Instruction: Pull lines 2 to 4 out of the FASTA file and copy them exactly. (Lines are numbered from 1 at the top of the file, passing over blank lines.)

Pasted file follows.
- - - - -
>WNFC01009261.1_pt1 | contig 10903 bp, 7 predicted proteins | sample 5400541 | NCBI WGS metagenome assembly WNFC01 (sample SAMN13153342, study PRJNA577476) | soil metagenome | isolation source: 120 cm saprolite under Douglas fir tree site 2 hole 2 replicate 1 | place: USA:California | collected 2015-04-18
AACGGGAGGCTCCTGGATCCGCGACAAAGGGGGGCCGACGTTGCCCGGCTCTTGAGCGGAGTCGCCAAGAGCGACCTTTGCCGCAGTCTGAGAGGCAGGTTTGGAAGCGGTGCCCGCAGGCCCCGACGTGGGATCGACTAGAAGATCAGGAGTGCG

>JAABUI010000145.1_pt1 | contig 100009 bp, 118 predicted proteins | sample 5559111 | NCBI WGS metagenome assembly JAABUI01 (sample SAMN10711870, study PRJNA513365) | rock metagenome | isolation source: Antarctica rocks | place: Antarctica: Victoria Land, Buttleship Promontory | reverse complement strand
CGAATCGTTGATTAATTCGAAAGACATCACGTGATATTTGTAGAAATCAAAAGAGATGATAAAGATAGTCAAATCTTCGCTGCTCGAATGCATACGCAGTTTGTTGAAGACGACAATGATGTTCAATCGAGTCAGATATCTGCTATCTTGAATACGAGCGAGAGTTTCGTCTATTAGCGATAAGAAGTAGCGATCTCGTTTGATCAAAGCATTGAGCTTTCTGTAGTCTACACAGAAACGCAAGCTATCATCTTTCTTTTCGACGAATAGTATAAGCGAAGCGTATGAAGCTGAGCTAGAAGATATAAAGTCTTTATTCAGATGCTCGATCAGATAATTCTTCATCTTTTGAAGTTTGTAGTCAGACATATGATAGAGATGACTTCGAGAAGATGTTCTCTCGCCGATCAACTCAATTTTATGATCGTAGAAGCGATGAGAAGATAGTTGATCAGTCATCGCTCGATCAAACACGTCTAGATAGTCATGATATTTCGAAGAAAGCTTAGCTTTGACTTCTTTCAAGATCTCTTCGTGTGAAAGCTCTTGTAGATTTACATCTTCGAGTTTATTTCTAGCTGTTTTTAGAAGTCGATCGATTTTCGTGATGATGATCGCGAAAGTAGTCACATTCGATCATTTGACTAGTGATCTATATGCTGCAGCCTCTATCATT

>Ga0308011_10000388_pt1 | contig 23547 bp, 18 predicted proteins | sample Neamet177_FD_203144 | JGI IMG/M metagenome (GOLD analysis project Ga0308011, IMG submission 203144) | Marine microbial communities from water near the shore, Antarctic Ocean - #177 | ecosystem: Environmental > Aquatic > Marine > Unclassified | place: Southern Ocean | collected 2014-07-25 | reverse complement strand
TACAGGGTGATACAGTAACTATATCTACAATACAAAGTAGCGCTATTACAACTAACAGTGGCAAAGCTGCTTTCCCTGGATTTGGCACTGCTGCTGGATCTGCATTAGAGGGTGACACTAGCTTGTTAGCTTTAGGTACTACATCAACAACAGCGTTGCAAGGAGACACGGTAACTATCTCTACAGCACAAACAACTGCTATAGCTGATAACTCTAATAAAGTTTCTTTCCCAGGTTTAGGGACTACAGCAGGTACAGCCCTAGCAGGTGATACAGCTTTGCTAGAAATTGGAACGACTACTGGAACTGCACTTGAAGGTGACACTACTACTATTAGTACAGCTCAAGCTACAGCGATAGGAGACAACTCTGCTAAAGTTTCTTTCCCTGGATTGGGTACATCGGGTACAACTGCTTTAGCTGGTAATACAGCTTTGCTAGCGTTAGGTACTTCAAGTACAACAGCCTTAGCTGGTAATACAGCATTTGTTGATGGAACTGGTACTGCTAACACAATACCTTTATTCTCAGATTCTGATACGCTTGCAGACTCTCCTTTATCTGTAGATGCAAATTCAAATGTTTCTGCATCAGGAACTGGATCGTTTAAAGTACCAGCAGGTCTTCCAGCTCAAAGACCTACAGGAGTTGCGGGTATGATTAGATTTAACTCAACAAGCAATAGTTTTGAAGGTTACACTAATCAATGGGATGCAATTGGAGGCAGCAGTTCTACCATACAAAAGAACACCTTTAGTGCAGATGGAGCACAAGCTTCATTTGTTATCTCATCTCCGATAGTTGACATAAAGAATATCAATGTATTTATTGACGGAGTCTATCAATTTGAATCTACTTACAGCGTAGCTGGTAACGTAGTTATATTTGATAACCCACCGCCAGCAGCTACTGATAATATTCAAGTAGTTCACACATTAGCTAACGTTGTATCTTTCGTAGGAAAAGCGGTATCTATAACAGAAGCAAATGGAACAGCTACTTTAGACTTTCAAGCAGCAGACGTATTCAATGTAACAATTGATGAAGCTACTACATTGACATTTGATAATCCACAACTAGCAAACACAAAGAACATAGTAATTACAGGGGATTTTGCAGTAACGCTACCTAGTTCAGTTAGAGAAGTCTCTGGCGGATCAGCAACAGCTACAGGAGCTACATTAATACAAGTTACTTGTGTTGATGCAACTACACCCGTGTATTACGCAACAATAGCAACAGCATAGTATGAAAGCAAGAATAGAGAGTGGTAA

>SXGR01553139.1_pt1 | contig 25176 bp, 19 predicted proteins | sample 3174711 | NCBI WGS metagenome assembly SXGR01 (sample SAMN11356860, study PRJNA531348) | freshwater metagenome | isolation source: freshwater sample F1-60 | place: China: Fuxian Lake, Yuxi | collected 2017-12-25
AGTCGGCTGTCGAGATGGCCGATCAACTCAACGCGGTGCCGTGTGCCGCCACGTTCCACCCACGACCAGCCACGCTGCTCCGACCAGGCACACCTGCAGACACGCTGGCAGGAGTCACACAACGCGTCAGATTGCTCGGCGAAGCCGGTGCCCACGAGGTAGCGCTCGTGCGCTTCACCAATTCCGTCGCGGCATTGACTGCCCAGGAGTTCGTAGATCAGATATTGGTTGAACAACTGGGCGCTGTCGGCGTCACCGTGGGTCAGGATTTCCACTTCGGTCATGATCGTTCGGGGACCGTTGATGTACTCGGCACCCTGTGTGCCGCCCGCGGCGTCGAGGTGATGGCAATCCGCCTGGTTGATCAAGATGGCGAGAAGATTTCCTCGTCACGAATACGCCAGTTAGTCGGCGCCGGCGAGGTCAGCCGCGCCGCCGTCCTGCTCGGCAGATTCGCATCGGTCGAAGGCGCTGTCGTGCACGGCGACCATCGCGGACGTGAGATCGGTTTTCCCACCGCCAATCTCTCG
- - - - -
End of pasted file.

AACGGGAGGCTCCTGGATCCGCGACAAAGGGGGGCCGACGTTGCCCGGCTCTTGAGCGGAGTCGCCAAGAGCGACCTTTGCCGCAGTCTGAGAGGCAGGTTTGGAAGCGGTGCCCGCAGGCCCCGACGTGGGATCGACTAGAAGATCAGGAGTGCG

>JAABUI010000145.1_pt1 | contig 100009 bp, 118 predicted proteins | sample 5559111 | NCBI WGS metagenome assembly JAABUI01 (sample SAMN10711870, study PRJNA513365) | rock metagenome | isolation source: Antarctica rocks | place: Antarctica: Victoria Land, Buttleship Promontory | reverse complement strand
CGAATCGTTGATTAATTCGAAAGACATCACGTGATATTTGTAGAAATCAAAAGAGATGATAAAGATAGTCAAATCTTCGCTGCTCGAATGCATACGCAGTTTGTTGAAGACGACAATGATGTTCAATCGAGTCAGATATCTGCTATCTTGAATACGAGCGAGAGTTTCGTCTATTAGCGATAAGAAGTAGCGATCTCGTTTGATCAAAGCATTGAGCTTTCTGTAGTCTACACAGAAACGCAAGCTATCATCTTTCTTTTCGACGAATAGTATAAGCGAAGCGTATGAAGCTGAGCTAGAAGATATAAAGTCTTTATTCAGATGCTCGATCAGATAATTCTTCATCTTTTGAAGTTTGTAGTCAGACATATGATAGAGATGACTTCGAGAAGATGTTCTCTCGCCGATCAACTCAATTTTATGATCGTAGAAGCGATGAGAAGATAGTTGATCAGTCATCGCTCGATCAAACACGTCTAGATAGTCATGATATTTCGAAGAAAGCTTAGCTTTGACTTCTTTCAAGATCTCTTCGTGTGAAAGCTCTTGTAGATTTACATCTTCGAGTTTATTTCTAGCTGTTTTTAGAAGTCGATCGATTTTCGTGATGATGATCGCGAAAGTAGTCACATTCGATCATTTGACTAGTGATCTATATGCTGCAGCCTCTATCATT